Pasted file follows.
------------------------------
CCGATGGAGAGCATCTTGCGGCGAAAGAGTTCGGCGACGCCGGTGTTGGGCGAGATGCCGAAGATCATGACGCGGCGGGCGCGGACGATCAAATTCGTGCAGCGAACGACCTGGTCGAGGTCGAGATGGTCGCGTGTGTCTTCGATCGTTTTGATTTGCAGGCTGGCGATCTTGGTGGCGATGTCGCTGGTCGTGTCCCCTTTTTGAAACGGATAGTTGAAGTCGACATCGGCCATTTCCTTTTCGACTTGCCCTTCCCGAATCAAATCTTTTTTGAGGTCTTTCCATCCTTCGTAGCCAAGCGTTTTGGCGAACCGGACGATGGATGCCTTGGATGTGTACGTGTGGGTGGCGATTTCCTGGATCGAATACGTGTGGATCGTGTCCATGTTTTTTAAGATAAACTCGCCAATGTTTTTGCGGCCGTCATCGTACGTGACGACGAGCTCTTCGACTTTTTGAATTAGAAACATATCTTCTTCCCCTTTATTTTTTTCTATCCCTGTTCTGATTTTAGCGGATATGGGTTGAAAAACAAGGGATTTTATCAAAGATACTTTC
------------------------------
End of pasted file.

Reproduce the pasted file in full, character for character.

CCGATGGAGAGCATCTTGCGGCGAAAGAGTTCGGCGACGCCGGTGTTGGGCGAGATGCCGAAGATCATGACGCGGCGGGCGCGGACGATCAAATTCGTGCAGCGAACGACCTGGTCGAGGTCGAGATGGTCGCGTGTGTCTTCGATCGTTTTGATTTGCAGGCTGGCGATCTTGGTGGCGATGTCGCTGGTCGTGTCCCCTTTTTGAAACGGATAGTTGAAGTCGACATCGGCCATTTCCTTTTCGACTTGCCCTTCCCGAATCAAATCTTTTTTGAGGTCTTTCCATCCTTCGTAGCCAAGCGTTTTGGCGAACCGGACGATGGATGCCTTGGATGTGTACGTGTGGGTGGCGATTTCCTGGATCGAATACGTGTGGATCGTGTCCATGTTTTTTAAGATAAACTCGCCAATGTTTTTGCGGCCGTCATCGTACGTGACGACGAGCTCTTCGACTTTTTGAATTAGAAACATATCTTCTTCCCCTTTATTTTTTTCTATCCCTGTTCTGATTTTAGCGGATATGGGTTGAAAAACAAGGGATTTTATCAAAGATACTTTC